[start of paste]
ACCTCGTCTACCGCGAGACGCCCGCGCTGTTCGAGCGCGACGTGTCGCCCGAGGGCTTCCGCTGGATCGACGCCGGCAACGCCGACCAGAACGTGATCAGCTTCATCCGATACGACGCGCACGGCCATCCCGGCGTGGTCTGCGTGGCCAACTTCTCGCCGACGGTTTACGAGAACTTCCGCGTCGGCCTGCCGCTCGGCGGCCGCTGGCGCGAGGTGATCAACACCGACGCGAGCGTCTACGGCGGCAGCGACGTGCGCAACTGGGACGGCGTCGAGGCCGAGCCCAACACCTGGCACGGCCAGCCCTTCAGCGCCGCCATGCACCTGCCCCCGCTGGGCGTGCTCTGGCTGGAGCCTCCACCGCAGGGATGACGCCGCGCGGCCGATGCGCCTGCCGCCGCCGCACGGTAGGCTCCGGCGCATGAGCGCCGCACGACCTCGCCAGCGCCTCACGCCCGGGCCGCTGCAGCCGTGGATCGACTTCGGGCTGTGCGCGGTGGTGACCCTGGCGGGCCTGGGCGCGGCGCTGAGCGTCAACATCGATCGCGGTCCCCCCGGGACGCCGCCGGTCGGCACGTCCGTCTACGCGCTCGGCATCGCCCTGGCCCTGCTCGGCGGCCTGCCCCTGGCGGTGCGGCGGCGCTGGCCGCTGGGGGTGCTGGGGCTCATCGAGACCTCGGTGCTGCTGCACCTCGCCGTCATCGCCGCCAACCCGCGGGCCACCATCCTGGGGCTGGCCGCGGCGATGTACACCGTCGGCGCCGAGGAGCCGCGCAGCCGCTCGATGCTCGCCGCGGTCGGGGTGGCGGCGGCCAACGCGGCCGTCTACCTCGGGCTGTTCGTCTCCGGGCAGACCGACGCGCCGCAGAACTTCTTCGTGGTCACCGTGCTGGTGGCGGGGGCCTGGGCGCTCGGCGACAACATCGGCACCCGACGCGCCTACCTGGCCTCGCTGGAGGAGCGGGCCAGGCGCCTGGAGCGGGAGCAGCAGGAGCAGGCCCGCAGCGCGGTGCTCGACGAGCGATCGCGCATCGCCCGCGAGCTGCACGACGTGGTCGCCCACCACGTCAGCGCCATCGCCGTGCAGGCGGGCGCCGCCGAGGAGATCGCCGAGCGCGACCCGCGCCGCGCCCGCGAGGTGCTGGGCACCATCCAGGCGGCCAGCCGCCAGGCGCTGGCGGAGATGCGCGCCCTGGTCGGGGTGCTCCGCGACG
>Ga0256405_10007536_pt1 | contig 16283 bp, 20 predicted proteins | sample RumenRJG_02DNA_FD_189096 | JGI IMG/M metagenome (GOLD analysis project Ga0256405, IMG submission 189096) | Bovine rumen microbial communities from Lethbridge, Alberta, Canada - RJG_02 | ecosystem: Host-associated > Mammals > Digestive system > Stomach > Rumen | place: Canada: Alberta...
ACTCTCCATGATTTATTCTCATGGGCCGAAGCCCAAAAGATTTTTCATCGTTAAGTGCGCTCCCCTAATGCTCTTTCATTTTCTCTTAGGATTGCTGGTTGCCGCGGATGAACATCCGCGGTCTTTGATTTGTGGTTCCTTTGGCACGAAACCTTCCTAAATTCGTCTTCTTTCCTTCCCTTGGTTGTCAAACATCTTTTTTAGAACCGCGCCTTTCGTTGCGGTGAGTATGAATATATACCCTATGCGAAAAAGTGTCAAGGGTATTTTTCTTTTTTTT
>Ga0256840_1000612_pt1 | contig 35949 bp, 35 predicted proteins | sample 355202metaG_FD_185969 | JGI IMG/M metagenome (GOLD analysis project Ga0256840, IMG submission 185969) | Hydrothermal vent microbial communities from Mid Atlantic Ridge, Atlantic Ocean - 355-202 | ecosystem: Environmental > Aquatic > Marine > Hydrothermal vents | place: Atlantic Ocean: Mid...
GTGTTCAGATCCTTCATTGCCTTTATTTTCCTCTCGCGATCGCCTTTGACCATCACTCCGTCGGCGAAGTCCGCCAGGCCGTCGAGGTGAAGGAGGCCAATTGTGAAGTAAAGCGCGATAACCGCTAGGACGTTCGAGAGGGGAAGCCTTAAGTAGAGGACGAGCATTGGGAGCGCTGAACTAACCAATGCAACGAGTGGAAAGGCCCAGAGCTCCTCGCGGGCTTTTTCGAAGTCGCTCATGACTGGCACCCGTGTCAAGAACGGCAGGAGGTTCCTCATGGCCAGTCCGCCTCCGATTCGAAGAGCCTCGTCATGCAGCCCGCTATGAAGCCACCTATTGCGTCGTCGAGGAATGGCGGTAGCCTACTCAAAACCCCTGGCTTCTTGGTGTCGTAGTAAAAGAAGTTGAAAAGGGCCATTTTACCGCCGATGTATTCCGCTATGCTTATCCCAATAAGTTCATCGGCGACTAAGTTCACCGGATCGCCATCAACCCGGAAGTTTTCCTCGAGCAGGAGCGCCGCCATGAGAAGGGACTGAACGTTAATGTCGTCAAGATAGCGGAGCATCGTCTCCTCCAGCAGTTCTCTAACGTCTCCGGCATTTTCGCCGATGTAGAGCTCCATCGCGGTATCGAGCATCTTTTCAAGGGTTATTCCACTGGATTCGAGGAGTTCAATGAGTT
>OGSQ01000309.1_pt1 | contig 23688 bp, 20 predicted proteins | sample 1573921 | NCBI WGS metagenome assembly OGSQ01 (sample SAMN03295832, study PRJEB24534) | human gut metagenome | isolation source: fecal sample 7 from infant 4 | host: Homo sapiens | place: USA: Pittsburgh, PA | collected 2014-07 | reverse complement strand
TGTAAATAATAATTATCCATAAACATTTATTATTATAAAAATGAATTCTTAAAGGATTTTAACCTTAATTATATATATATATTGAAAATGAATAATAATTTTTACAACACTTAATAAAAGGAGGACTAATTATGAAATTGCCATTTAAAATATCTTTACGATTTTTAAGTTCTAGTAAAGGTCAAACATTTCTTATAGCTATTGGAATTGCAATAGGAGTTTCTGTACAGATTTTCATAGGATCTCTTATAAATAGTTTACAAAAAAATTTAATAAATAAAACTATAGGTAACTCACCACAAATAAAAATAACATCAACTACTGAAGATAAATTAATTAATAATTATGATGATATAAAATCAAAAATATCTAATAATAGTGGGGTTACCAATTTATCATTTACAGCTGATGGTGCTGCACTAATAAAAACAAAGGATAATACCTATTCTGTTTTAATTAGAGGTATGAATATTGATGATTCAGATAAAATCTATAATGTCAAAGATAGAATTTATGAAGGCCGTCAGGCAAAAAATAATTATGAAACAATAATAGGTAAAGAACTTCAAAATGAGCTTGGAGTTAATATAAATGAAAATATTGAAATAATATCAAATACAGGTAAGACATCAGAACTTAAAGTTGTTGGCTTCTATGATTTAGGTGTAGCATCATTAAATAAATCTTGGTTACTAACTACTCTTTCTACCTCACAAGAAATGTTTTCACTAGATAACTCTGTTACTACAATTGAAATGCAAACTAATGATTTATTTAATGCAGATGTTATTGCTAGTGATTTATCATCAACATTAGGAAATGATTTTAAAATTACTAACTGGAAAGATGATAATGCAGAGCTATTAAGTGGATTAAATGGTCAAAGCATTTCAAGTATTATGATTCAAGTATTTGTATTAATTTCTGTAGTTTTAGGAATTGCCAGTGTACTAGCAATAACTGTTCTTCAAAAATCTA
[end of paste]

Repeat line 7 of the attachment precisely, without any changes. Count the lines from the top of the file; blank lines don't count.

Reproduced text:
TGTAAATAATAATTATCCATAAACATTTATTATTATAAAAATGAATTCTTAAAGGATTTTAACCTTAATTATATATATATATTGAAAATGAATAATAATTTTTACAACACTTAATAAAAGGAGGACTAATTATGAAATTGCCATTTAAAATATCTTTACGATTTTTAAGTTCTAGTAAAGGTCAAACATTTCTTATAGCTATTGGAATTGCAATAGGAGTTTCTGTACAGATTTTCATAGGATCTCTTATAAATAGTTTACAAAAAAATTTAATAAATAAAACTATAGGTAACTCACCACAAATAAAAATAACATCAACTACTGAAGATAAATTAATTAATAATTATGATGATATAAAATCAAAAATATCTAATAATAGTGGGGTTACCAATTTATCATTTACAGCTGATGGTGCTGCACTAATAAAAACAAAGGATAATACCTATTCTGTTTTAATTAGAGGTATGAATATTGATGATTCAGATAAAATCTATAATGTCAAAGATAGAATTTATGAAGGCCGTCAGGCAAAAAATAATTATGAAACAATAATAGGTAAAGAACTTCAAAATGAGCTTGGAGTTAATATAAATGAAAATATTGAAATAATATCAAATACAGGTAAGACATCAGAACTTAAAGTTGTTGGCTTCTATGATTTAGGTGTAGCATCATTAAATAAATCTTGGTTACTAACTACTCTTTCTACCTCACAAGAAATGTTTTCACTAGATAACTCTGTTACTACAATTGAAATGCAAACTAATGATTTATTTAATGCAGATGTTATTGCTAGTGATTTATCATCAACATTAGGAAATGATTTTAAAATTACTAACTGGAAAGATGATAATGCAGAGCTATTAAGTGGATTAAATGGTCAAAGCATTTCAAGTATTATGATTCAAGTATTTGTATTAATTTCTGTAGTTTTAGGAATTGCCAGTGTACTAGCAATAACTGTTCTTCAAAAATCTA